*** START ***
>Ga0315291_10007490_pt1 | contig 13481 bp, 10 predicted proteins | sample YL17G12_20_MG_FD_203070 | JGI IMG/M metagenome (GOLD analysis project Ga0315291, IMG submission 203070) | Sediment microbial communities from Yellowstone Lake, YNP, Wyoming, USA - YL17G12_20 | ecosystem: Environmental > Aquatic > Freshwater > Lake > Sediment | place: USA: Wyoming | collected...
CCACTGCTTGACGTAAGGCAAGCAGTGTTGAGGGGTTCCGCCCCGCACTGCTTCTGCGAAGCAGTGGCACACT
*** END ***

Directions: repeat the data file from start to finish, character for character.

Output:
>Ga0315291_10007490_pt1 | contig 13481 bp, 10 predicted proteins | sample YL17G12_20_MG_FD_203070 | JGI IMG/M metagenome (GOLD analysis project Ga0315291, IMG submission 203070) | Sediment microbial communities from Yellowstone Lake, YNP, Wyoming, USA - YL17G12_20 | ecosystem: Environmental > Aquatic > Freshwater > Lake > Sediment | place: USA: Wyoming | collected...
CCACTGCTTGACGTAAGGCAAGCAGTGTTGAGGGGTTCCGCCCCGCACTGCTTCTGCGAAGCAGTGGCACACT